Though easy to assume, no, Superhot VR isn’t a simple VR re-pack of the unique indie shooter. It’s more of a sequel (or at least a spin-off) set in the same strange universe albeit with an overriding focus on virtual reality, but while it should provide the ultimate power fantasy, there are issues with Sony’s VR tech holding it back.
As in Superhot, time only moves when you move. It’s a delightfully simple concept in which every gunshot can be traced frame-by-frame, creating this playable montage of Matrix-esque set pieces. With every slight movement of your head or hands, time moves forward by the smallest fraction. In those first opening levels, Superhot VR will make you feel like The One.
Gently turning your head, watching bullets casually cruise past, can be intoxicating as you pretend to be in the midst of a high octane gunfight. Mowing down enemies with guns, projectiles, and melee weapons can be equally as satisfying, especially when you nail them from a distance. There are even cooler moments to be had, such as slicing bullets in half with a combat knife or deflecting them with your own gun. Needless to say, there’s plenty of room for death-defying experimentation.
One major difference is how Superhot VR roots you to the spot, disabling any movement beyond your playing area. It’s a necessary design choice and one that keeps the action focused. That said, there is still plenty of room for manoeuvring as you weave through a barrage of bullets and occasionally seek cover.
This is one of many PlayStation VR experiences that will require two PlayStation Move controllers – it simply wouldn’t work with a DualShock 4. Using both hands, you’ll pick up a selection of objects from throwing stars to frying pans. The motion tracking is one-to-one and for the most part works well, but as I progressed and the levels became more complex, I continued to run into problems.
At times, the game would fail to register where my controllers were positioned. In game, my avatar’s hands would occasionally drift to one side or momentarily lose sync, making it almost unplayable. Even after adjusting the PlayStation Camera and fiddling with various controller and other settings, these problems persisted. It’s worth noting that I’ve had no such problems playing other PlayStation VR game including shooters such as Farpoint and Arizona Sunshine.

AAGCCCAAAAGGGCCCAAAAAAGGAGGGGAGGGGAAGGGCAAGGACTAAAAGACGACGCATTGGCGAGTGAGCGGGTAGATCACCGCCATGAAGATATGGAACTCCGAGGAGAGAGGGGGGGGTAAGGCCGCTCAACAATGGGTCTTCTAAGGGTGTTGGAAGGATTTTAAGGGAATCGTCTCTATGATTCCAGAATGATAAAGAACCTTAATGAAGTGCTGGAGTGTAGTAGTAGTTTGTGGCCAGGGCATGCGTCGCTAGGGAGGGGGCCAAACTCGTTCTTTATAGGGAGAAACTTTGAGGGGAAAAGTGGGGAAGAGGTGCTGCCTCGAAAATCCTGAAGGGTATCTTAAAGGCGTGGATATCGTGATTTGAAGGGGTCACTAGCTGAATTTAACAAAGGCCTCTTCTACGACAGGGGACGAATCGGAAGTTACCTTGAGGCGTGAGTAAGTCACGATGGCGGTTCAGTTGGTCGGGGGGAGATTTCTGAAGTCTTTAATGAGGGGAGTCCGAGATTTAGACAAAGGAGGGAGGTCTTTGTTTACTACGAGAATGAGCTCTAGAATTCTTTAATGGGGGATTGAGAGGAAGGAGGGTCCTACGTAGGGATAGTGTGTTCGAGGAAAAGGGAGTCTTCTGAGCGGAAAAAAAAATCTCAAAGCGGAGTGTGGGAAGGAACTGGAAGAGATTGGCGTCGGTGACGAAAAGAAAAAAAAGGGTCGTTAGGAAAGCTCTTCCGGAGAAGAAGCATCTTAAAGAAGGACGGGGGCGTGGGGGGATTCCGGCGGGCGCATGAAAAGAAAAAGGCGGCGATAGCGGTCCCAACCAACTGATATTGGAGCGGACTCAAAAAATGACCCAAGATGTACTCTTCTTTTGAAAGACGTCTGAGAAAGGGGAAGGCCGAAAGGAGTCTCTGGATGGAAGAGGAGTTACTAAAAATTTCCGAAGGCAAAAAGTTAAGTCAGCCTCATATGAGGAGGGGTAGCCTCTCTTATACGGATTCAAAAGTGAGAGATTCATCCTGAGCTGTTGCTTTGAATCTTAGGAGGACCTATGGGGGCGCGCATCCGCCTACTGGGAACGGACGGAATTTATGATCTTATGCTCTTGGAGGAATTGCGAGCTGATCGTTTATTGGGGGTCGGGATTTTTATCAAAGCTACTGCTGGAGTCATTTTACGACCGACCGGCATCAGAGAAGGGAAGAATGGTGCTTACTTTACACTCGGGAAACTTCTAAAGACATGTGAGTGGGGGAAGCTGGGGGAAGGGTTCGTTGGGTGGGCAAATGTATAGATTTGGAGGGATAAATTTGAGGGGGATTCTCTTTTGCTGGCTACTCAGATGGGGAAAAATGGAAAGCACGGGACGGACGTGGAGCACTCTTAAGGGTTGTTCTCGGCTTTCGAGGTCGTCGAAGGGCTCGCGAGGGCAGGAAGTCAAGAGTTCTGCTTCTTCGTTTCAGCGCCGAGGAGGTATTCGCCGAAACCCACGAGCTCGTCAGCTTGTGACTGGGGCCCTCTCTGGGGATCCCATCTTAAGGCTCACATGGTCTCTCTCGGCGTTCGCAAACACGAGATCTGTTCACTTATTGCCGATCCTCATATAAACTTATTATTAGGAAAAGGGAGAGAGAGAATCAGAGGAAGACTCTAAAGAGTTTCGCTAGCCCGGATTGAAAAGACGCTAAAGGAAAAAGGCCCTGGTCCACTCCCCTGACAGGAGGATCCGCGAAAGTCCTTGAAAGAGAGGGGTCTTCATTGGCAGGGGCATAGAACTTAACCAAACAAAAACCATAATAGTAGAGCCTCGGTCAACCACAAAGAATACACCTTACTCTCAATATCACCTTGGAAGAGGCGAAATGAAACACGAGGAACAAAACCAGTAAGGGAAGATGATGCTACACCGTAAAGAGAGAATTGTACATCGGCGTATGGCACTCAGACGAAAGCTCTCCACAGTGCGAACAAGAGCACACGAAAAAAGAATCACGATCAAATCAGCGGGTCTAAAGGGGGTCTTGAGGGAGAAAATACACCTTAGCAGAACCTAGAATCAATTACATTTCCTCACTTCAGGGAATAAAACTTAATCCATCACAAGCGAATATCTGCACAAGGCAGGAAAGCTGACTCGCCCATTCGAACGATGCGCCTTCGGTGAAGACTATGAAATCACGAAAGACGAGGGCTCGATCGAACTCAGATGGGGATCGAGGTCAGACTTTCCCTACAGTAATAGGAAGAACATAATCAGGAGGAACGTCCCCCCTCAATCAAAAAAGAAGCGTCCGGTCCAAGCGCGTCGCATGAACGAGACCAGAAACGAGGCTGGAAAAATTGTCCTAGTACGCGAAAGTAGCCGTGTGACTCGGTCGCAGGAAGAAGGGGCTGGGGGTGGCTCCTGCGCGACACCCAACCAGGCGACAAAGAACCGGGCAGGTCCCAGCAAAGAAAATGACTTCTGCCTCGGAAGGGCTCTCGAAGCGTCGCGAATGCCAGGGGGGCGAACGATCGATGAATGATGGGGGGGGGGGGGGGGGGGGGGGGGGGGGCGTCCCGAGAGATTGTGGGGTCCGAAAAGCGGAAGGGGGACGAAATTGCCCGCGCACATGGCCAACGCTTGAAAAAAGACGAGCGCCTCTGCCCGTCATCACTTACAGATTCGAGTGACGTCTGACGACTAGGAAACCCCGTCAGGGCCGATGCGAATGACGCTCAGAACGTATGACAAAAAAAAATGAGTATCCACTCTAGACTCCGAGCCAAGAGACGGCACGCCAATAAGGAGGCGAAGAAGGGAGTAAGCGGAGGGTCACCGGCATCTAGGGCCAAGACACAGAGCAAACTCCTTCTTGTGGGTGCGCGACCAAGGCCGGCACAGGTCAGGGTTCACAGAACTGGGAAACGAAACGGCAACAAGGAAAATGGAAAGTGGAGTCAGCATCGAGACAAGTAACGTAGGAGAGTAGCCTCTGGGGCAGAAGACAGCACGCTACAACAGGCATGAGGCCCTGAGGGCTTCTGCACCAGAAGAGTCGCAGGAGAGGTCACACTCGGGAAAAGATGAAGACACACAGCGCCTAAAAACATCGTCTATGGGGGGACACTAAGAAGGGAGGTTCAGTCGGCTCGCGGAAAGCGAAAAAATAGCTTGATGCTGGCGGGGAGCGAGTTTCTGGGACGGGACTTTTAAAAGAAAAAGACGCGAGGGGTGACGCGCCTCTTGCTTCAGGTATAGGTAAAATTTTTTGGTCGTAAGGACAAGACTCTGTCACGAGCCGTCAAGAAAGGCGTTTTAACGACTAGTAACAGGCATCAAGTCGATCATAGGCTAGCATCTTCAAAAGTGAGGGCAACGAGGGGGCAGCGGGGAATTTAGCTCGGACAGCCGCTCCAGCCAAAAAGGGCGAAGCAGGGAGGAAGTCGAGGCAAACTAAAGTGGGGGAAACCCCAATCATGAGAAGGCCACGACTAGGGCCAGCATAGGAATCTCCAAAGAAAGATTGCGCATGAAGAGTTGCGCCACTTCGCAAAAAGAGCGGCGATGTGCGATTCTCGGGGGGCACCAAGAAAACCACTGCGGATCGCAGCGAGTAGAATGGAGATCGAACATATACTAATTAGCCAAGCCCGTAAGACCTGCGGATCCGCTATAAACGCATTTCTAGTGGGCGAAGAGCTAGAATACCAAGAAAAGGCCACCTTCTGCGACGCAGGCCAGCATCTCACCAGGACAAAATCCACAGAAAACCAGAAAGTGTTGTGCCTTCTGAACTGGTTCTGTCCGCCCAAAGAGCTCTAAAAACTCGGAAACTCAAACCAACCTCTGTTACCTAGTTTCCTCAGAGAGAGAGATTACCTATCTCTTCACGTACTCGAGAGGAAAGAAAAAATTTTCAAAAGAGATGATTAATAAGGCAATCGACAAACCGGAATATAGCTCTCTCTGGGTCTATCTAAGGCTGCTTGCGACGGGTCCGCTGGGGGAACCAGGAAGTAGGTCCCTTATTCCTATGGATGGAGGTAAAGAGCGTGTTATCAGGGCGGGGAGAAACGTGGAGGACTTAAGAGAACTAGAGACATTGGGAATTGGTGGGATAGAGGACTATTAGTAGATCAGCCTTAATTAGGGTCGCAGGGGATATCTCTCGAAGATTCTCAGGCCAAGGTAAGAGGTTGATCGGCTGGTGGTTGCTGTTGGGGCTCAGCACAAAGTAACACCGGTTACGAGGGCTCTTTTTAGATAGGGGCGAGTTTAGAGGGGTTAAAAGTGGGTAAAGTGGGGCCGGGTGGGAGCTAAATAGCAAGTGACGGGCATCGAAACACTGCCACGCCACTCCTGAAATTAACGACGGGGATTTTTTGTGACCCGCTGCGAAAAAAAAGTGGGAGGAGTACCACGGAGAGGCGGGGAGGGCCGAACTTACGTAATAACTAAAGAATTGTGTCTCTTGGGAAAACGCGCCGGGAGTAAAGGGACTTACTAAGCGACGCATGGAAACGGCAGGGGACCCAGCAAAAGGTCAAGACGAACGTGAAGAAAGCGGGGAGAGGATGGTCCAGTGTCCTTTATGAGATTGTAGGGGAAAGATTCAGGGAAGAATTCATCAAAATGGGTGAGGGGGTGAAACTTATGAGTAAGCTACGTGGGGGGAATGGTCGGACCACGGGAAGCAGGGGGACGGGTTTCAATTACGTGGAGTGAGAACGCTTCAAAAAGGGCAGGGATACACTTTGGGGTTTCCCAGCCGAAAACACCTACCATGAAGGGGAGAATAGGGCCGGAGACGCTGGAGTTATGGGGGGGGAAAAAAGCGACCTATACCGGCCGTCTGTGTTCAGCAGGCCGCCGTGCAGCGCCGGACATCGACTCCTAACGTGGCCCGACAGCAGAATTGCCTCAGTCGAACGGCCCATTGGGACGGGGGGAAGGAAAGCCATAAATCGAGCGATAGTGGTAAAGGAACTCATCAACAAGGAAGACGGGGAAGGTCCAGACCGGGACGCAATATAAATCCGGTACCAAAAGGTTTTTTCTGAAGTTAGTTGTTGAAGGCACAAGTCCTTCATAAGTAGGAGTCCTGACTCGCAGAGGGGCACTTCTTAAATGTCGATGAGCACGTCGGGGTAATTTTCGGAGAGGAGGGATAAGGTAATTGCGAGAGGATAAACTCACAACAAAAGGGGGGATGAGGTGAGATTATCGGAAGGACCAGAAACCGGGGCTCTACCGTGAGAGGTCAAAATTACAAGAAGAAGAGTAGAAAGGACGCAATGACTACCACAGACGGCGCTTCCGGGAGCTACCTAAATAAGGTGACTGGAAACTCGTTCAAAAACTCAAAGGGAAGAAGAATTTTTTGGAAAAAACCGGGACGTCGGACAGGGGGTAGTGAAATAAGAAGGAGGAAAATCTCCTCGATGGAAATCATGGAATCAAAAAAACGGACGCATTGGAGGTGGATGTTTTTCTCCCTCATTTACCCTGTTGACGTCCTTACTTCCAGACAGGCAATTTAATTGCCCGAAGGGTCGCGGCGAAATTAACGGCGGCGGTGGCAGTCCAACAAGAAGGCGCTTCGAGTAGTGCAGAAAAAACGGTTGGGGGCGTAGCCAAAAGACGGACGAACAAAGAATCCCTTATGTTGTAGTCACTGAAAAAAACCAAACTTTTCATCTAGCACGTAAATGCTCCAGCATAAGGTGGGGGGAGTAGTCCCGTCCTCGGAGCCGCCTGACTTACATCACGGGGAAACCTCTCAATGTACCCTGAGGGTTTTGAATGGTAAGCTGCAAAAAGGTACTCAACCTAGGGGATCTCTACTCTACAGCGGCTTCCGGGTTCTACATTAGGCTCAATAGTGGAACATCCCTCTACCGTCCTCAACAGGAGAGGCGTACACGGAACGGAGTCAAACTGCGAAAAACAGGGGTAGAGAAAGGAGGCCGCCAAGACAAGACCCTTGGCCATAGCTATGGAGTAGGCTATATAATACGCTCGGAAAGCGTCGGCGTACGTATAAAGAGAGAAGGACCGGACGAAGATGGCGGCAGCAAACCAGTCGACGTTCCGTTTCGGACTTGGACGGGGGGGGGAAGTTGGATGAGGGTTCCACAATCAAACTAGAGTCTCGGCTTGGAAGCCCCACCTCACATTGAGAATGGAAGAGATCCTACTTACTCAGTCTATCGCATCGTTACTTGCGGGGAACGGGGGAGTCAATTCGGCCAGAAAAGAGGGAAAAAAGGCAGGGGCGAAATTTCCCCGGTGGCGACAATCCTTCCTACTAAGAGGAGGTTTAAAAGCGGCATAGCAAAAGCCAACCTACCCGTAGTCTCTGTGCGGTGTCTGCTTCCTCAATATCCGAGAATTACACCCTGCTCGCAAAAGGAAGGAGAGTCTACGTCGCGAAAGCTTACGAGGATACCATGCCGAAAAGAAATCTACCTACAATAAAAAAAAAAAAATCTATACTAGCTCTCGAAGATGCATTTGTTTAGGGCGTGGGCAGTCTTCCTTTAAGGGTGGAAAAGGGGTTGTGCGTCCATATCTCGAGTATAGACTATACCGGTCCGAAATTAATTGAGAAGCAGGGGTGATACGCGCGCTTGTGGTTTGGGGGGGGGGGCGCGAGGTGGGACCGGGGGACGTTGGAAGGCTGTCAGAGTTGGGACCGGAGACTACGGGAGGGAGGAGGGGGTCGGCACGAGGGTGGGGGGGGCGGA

It’s even more annoying in Superhot, however, given that even the slightest movement can push time forward and result in failure. Although each of the game’s 18 stages are small in size (each one containing a cluster of gunfights) there are no checkpoints between these mini scenarios. So, if one of you motion controllers suddenly goes haywire during the last encounter, you’ll have to start over. It can become infuriating and, in turn, will create discomfort when strapped into a virtual reality headset.
In other words, Superhot VR isn’t as well optimised for PlayStation VR as we had hoped. The limitations of both the headset and camera are clearly present, especially the latter. Unless you have oodles of space in which to set up, the PlayStation Camera will only be able to see part of your body when reaching and ducking. Even then, it will still fail to track the motion controllers from time to time. While we didn’t test on Oculus Rift or HTC Vive, we’d expect those systems tracking solutions to be more robust.
Superhot VR should be the ultimate power fantasy. Being able to juggle four pistols, firing each one off while dodging a hail of bullets is just one of the many stunning set pieces I’ve relished in. However, when one cog in the machine gets caught, that absolute immersion slips away. If optimised better and with slightly reworked levels, this would be a PlayStation VR essential. As it stands, Superhot VR is still good though too inconsistent.
Version Tested: PS4, PSVR